"He didn't get it, and that made him very agitated," Maxwell said. Maxwell said that he suggested to the man that he might be on a no-fly list, and "he kind of looked at me funny, and he walked away."
In an email to the AP expressing horror and sadness at what happened, Zehaf-Bibeau's mother, Susan Bibeau, said that her son seemed lost and "did not fit in," and that she hadn't seen him for more than five years until having lunch with him last week.
"So I have very little insight to offer," she said.
In a brief and tear-filled telephone interview with the AP, Bibeau said that she is crying for the victims of the shooting rampage, not her son.
"Can you ever explain something like this?" said Bibeau, who has homes in Montreal and Ottawa. "We are sorry."
While he was living in Vancouver in 2011, Zehaf-Bibeau was arrested on a robbery charge, but during a court-ordered psychological evaluation, he said he committed the crime for the sole purpose of getting incarcerated.
"He wants to be in jail as he believes this is the only way he can overcome his addiction to crack cocaine," the evaluation report said. "He has been a devoted (Muslim) for seven years and he believes he must spend time in jail as a sacrifice to pay for his mistakes in the past and he hopes to be a better man when he is eventually released."
The evaluator said that while Zehaf-Bibeau was making "an unusual choice," he didn't appear to be mentally ill. He pleaded guilty to a lesser charge of making threats and was released after just over two months.
After initially reporting that two or three assailants may have taken part in the shooting rampage, Canadian police conceded Thursday that Zehaf-Bibeau was the lone gunman.
The bloodshed raised fears that Canada is suffering reprisals — perhaps so-called lone-wolf attacks — for joining the U.S.-led air campaign against Islamic State extremists in Iraq and Syria.
On Monday, a man described as an "ISIL-inspired terrorist" ran over two soldiers in a parking lot in Quebec, killing one and injuring the other before being shot to death by police. Before the attack, Canadian authorities feared he had jihadist ambitions and seized his passport when he tried to travel to Turkey.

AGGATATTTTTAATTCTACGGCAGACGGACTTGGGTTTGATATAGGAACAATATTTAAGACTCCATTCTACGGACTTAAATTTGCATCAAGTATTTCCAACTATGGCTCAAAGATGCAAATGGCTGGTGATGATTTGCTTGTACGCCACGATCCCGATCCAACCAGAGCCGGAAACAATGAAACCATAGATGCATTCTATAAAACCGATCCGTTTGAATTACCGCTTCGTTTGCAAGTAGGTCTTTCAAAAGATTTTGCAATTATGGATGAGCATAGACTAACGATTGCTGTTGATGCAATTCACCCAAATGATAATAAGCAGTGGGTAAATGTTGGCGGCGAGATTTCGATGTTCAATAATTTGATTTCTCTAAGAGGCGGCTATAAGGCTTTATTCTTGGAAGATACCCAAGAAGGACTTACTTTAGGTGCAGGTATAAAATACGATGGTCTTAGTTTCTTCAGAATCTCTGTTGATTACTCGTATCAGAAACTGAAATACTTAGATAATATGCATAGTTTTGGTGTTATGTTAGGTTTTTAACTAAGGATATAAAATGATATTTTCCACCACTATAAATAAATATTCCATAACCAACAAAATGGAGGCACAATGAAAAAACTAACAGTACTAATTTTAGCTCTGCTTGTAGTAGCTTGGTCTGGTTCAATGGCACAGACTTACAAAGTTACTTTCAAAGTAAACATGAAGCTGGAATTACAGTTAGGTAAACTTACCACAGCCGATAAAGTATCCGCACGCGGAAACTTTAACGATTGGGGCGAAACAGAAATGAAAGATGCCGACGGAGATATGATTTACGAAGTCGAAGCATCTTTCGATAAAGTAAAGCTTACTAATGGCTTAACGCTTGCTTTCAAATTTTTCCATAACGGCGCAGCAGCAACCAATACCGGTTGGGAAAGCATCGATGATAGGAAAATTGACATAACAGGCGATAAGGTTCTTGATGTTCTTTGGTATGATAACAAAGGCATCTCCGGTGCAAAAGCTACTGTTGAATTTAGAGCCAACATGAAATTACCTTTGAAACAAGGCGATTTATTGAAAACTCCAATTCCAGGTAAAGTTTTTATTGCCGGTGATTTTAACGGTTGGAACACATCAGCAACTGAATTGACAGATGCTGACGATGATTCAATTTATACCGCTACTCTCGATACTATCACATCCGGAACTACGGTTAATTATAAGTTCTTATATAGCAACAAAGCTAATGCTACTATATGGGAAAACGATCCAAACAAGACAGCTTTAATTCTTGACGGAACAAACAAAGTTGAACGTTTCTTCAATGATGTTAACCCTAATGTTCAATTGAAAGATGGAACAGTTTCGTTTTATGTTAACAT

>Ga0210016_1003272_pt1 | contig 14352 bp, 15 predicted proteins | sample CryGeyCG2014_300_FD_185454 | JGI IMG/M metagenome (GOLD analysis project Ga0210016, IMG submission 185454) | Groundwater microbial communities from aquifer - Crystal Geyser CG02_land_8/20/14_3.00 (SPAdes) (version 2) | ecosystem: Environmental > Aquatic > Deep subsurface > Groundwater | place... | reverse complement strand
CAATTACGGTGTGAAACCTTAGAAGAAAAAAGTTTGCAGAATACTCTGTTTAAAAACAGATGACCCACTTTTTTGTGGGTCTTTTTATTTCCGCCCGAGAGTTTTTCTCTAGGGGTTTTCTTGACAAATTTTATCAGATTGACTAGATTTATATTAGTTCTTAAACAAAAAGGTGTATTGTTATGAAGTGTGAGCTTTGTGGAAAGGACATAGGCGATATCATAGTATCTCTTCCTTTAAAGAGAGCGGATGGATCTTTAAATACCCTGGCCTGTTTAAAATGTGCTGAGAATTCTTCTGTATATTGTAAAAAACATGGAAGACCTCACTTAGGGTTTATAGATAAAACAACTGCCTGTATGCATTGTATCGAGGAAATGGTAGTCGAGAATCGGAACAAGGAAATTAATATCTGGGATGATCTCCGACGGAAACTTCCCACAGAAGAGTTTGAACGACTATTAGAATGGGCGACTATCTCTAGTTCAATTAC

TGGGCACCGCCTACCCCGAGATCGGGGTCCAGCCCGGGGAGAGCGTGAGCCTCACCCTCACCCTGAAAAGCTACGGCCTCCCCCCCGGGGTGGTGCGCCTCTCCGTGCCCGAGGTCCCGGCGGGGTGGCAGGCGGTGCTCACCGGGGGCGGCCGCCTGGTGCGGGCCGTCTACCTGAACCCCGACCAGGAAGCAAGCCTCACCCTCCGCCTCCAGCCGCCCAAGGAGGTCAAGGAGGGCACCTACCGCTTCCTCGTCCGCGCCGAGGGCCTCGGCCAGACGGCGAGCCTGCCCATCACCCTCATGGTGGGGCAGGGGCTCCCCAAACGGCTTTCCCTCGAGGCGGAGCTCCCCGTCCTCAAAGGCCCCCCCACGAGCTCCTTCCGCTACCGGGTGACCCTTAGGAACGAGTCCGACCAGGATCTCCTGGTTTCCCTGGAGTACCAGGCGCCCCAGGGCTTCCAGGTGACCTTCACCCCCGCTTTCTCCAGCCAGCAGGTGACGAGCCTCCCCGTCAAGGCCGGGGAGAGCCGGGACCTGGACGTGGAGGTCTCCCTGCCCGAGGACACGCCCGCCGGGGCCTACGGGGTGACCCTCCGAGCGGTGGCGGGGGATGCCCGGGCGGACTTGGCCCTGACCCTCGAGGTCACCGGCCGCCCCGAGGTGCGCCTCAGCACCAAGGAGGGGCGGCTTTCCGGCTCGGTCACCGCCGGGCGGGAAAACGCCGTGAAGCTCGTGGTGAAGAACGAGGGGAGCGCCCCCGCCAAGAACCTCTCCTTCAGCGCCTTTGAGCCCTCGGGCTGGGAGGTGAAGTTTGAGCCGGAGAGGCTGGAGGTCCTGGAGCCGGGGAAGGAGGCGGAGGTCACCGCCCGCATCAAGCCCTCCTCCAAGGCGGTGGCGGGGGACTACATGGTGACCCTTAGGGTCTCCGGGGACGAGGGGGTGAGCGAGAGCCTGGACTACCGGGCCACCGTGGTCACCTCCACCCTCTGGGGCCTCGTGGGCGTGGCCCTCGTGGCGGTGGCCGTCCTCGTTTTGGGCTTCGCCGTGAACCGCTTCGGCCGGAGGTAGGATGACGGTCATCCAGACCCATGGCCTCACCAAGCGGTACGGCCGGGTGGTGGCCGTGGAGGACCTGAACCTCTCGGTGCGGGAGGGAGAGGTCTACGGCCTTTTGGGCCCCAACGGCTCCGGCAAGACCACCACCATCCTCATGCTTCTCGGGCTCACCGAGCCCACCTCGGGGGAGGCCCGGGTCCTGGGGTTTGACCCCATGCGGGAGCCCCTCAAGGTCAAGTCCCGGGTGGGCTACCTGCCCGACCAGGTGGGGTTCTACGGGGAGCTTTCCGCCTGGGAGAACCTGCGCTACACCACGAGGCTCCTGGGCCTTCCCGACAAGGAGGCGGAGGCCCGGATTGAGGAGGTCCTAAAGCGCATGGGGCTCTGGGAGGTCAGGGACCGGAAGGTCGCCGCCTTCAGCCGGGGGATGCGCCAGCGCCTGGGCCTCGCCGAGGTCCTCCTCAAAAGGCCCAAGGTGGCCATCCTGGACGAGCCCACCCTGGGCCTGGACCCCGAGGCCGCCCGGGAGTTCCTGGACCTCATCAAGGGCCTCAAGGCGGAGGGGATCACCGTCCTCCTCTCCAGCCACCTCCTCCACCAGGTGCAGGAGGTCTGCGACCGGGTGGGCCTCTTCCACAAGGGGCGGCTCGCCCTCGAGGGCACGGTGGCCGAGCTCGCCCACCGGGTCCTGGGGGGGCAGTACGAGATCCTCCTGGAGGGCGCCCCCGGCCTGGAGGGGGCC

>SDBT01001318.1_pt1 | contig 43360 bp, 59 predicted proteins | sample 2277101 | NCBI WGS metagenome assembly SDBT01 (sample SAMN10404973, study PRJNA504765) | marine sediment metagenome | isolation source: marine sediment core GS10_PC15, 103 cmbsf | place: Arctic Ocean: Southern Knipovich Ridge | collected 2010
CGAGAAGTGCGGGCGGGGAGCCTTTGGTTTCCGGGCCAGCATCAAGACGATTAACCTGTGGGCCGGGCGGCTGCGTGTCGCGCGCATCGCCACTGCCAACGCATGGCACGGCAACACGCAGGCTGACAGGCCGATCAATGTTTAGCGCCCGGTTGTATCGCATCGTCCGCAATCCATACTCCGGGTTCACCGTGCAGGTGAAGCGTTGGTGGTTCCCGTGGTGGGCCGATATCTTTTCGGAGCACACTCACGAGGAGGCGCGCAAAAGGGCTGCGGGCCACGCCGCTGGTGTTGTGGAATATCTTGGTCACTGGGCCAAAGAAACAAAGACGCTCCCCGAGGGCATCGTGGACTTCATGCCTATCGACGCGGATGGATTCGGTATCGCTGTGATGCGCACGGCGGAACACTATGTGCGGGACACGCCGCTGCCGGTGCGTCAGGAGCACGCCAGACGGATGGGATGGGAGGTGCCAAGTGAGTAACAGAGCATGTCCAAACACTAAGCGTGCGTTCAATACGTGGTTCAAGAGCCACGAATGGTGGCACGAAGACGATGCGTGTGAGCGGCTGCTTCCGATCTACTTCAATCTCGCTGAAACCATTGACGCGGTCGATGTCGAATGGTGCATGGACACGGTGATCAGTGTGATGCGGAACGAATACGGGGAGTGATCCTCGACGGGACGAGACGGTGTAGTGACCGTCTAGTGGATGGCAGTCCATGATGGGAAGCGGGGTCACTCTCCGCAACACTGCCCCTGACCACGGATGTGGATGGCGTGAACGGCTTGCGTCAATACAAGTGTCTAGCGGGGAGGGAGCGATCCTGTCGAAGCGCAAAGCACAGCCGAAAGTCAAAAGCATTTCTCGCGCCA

The prime minister noted that both attacks were carried out by citizens born in Canada.
"The fact of the matter is there are serious security threats in this country, and in many cases those serious security threats continue to be at large and not subject to detention or arrest," Harper said.
Elizabeth May, leader of the Green Party, said in Parliament that this week's attacks were probably "the acts of isolated, disturbed and deeply troubled men who were drawn to something crazy."
Paulson appeared to agree in Zahef-Bibeau's case, saying that his history of crime, violence, drugs and "mental instability" contributed to his radicalization. Court records indicate Zehaf-Bibeau had a string of convictions for assault, robbery, drug and weapons offenses, and other crimes.
The police commissioner said Zehaf-Bibeau's email was found on the hard drive of someone charged with a terrorist-related offense. He didn't say who and described the connection as tenuous.
Meanwhile, Kevin Vickers, the 58-year-old Parliament sergeant-at-arms credited with shooting and killing Zehaf-Bibeau, got a rousing standing ovation in the House of Commons for saving lawmakers' lives. Vickers, dressed in his ceremonial robe and carrying his heavy mace, acknowledged the applause by nodding solemnly.
The former Mountie said in a statement that he was "very touched" by the attention but that he has the close support of a remarkable security team.
Gillies reported from Toronto. Satter contributed from London.